Religions have been a primary source of guidance and normativity for their followers for centuries. They emerged to cater for the needs of the communities of different eras and locales by providing systems of norms and rules on how to live a moral and spiritual life. These religious normative systems were very successful in fulfilling the needs of their communities; indeed, their systems of social organisation, and spiritual practice became established to the extent that they continue to be significant and authoritative for the overwhelming majority of the global population. Paradoxically, human history attests that religions have also been a source of division and discord between adherents of different faiths, resulting in some of the bloodiest wars and killings, and oppression based on doctrinal discriminations against the ‘other’.
In the wake of the number of human lives lost in the first and second world wars, the advent of the Universal Declaration of Human Rights as international law for its plenipotentiaries was a hallmark in human history, whereby discriminatory treatment of individuals could be outlawed. Although intended as a legal measure to prevent the escalation of nation-wide discriminatory events to mass genocide, its implications extended to curbing the norms and laws of nation states founded directly upon religion. Moreover, it seemed to challenge many long-standing and entrenched practices and beliefs of all the major world religions. Traditionally institutionalised hierarchies and patriarchies of the varied theologies and religious systems were apparently contravening human rights. Thus the conflict and antagonism was born between human rights and religion, and debates ensued within religious seminaries and religious departments in universities regarding the compatibility of individual religions and human rights.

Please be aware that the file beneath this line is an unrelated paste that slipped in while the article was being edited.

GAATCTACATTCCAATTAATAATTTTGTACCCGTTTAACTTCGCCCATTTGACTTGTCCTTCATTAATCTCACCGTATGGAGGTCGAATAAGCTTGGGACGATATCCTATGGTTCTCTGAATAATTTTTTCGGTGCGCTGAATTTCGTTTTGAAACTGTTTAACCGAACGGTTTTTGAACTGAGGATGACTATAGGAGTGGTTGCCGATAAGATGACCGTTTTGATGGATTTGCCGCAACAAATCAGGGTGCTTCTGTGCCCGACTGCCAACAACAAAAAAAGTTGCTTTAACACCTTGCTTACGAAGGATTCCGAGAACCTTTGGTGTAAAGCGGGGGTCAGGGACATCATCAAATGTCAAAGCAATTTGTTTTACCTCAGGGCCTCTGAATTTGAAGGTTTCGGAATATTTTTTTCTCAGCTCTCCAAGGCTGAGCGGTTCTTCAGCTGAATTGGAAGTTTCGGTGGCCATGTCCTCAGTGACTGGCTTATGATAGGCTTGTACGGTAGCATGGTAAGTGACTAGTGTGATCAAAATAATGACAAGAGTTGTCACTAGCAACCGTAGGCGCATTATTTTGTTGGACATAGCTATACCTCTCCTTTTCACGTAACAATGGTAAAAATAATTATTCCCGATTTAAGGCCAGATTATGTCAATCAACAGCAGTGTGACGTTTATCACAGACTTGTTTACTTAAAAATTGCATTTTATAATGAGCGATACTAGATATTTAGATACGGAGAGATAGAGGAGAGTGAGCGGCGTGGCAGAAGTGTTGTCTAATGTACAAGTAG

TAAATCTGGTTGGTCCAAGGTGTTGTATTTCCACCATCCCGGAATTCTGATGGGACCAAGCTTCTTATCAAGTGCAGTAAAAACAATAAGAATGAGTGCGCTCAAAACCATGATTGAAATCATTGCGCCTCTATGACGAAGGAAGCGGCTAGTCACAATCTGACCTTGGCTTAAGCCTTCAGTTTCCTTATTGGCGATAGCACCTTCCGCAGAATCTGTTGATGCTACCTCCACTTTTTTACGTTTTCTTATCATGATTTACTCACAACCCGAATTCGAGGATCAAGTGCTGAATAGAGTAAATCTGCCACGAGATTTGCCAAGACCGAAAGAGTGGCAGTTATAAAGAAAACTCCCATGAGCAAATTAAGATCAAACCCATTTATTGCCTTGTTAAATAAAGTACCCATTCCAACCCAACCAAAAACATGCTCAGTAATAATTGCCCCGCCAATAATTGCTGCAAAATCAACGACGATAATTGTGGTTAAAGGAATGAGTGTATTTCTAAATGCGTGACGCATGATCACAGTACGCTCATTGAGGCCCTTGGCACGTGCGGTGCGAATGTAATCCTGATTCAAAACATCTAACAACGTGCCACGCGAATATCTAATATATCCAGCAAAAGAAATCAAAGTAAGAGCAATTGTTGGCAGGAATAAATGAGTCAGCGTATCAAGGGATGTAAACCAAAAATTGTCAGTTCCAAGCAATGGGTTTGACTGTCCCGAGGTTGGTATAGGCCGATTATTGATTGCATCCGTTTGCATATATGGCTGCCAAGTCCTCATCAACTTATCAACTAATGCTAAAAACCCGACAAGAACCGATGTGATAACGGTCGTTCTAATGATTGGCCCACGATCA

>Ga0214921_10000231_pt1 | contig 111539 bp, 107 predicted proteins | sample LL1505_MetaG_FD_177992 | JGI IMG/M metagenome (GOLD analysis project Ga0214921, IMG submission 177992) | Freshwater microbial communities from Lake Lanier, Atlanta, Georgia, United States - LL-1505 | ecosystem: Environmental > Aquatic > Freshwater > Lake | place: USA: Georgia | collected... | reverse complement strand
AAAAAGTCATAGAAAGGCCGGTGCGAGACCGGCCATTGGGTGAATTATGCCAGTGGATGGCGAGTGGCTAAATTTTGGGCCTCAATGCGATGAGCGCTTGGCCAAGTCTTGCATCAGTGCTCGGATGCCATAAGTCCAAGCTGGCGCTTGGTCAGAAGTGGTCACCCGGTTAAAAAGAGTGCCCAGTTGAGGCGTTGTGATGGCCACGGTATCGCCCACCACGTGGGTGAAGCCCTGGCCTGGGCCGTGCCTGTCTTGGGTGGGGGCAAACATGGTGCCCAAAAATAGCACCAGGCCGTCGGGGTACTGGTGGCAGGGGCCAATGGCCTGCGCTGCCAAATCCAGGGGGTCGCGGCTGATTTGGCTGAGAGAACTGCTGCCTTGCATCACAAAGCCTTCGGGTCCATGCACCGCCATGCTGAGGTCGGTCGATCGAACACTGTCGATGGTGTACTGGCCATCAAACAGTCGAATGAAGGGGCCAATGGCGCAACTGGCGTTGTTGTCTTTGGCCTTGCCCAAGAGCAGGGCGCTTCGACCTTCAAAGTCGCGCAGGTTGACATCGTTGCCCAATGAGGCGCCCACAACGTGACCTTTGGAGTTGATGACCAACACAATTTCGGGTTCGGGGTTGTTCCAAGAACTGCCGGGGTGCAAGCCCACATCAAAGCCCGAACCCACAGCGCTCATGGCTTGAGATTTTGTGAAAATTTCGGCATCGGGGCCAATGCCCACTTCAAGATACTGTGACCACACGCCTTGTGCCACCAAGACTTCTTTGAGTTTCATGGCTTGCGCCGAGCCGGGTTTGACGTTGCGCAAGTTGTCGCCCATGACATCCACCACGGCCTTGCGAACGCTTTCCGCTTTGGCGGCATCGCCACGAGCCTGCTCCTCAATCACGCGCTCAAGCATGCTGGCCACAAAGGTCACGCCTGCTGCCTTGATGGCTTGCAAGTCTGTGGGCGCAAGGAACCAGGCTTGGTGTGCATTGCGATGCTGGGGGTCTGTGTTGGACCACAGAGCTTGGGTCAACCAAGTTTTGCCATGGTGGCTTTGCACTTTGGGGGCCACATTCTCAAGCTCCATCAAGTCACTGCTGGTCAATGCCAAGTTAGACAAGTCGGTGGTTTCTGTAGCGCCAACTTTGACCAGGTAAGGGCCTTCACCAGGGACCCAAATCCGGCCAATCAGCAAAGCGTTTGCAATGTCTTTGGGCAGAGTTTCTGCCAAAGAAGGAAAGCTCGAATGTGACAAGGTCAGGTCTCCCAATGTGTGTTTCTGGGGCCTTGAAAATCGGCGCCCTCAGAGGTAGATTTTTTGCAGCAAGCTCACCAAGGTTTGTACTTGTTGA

To explore this further, Al-Mahdi Institute is hosting a workshop on ‘Religion and Human Rights: Compatibility, Conflict, and Resolution’ bringing together human rights specialists and scholars from different world religions with expertise on issues relating to the intersection between human rights and religion. The workshop will take place August 27-29, 2014 at the Al-Mahdi Institute, in Birmingham, UK.
Plenary sessions will include papers from;
Prof. Esther Reed (University of Exeter)
Prof. Abdulaziz Sachedina (University of Virginia)
Dr Asher Moaz (Tel Aviv University)
Prof. Seyed M. Ghari Fatimi (Al-Mahdi Institute)
Abstracts for papers on any aspect of the relationship between human rights and religion are invited from both emerging and established scholars in the field. A limited number of travel grants are available for scholars attending the workshop from within the E.U. Those wishing to present a paper at the workshop should submit an abstract of 300 words to Dr Hashim Bata (hashimATalmahdi.edu) before Sunday the 22nd of June.